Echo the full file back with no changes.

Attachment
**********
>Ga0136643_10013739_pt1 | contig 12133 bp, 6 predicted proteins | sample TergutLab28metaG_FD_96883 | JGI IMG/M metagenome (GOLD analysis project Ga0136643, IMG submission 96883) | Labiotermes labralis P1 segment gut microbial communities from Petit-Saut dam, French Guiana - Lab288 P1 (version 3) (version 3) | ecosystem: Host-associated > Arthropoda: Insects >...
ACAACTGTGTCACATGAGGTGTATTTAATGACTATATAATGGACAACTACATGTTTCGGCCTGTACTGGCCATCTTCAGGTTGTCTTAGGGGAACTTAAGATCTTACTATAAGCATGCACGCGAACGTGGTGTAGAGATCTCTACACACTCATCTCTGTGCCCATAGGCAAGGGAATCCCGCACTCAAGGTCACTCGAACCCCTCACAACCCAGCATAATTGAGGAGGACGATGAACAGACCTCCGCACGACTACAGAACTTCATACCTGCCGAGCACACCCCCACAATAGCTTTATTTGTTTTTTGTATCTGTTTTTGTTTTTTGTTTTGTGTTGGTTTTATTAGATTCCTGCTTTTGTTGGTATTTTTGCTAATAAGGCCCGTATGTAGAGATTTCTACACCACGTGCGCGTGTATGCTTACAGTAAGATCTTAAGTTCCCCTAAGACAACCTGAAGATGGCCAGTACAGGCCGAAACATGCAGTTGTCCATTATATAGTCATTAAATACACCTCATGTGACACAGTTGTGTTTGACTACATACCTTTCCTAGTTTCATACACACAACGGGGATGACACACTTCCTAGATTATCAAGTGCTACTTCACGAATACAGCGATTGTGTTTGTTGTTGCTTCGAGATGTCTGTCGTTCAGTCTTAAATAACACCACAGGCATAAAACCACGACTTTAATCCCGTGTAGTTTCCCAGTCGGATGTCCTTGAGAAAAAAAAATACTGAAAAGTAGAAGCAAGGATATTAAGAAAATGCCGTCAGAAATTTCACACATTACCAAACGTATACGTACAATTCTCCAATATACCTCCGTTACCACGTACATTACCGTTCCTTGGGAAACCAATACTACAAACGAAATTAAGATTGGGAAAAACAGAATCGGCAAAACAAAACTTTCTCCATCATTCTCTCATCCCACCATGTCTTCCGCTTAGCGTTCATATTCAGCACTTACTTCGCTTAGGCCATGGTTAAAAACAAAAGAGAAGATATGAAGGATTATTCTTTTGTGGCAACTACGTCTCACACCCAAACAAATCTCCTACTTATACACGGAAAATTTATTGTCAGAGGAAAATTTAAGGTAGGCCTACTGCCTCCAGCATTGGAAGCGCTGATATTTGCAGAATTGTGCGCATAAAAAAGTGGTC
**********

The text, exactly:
>Ga0136643_10013739_pt1 | contig 12133 bp, 6 predicted proteins | sample TergutLab28metaG_FD_96883 | JGI IMG/M metagenome (GOLD analysis project Ga0136643, IMG submission 96883) | Labiotermes labralis P1 segment gut microbial communities from Petit-Saut dam, French Guiana - Lab288 P1 (version 3) (version 3) | ecosystem: Host-associated > Arthropoda: Insects >...
ACAACTGTGTCACATGAGGTGTATTTAATGACTATATAATGGACAACTACATGTTTCGGCCTGTACTGGCCATCTTCAGGTTGTCTTAGGGGAACTTAAGATCTTACTATAAGCATGCACGCGAACGTGGTGTAGAGATCTCTACACACTCATCTCTGTGCCCATAGGCAAGGGAATCCCGCACTCAAGGTCACTCGAACCCCTCACAACCCAGCATAATTGAGGAGGACGATGAACAGACCTCCGCACGACTACAGAACTTCATACCTGCCGAGCACACCCCCACAATAGCTTTATTTGTTTTTTGTATCTGTTTTTGTTTTTTGTTTTGTGTTGGTTTTATTAGATTCCTGCTTTTGTTGGTATTTTTGCTAATAAGGCCCGTATGTAGAGATTTCTACACCACGTGCGCGTGTATGCTTACAGTAAGATCTTAAGTTCCCCTAAGACAACCTGAAGATGGCCAGTACAGGCCGAAACATGCAGTTGTCCATTATATAGTCATTAAATACACCTCATGTGACACAGTTGTGTTTGACTACATACCTTTCCTAGTTTCATACACACAACGGGGATGACACACTTCCTAGATTATCAAGTGCTACTTCACGAATACAGCGATTGTGTTTGTTGTTGCTTCGAGATGTCTGTCGTTCAGTCTTAAATAACACCACAGGCATAAAACCACGACTTTAATCCCGTGTAGTTTCCCAGTCGGATGTCCTTGAGAAAAAAAAATACTGAAAAGTAGAAGCAAGGATATTAAGAAAATGCCGTCAGAAATTTCACACATTACCAAACGTATACGTACAATTCTCCAATATACCTCCGTTACCACGTACATTACCGTTCCTTGGGAAACCAATACTACAAACGAAATTAAGATTGGGAAAAACAGAATCGGCAAAACAAAACTTTCTCCATCATTCTCTCATCCCACCATGTCTTCCGCTTAGCGTTCATATTCAGCACTTACTTCGCTTAGGCCATGGTTAAAAACAAAAGAGAAGATATGAAGGATTATTCTTTTGTGGCAACTACGTCTCACACCCAAACAAATCTCCTACTTATACACGGAAAATTTATTGTCAGAGGAAAATTTAAGGTAGGCCTACTGCCTCCAGCATTGGAAGCGCTGATATTTGCAGAATTGTGCGCATAAAAAAGTGGTC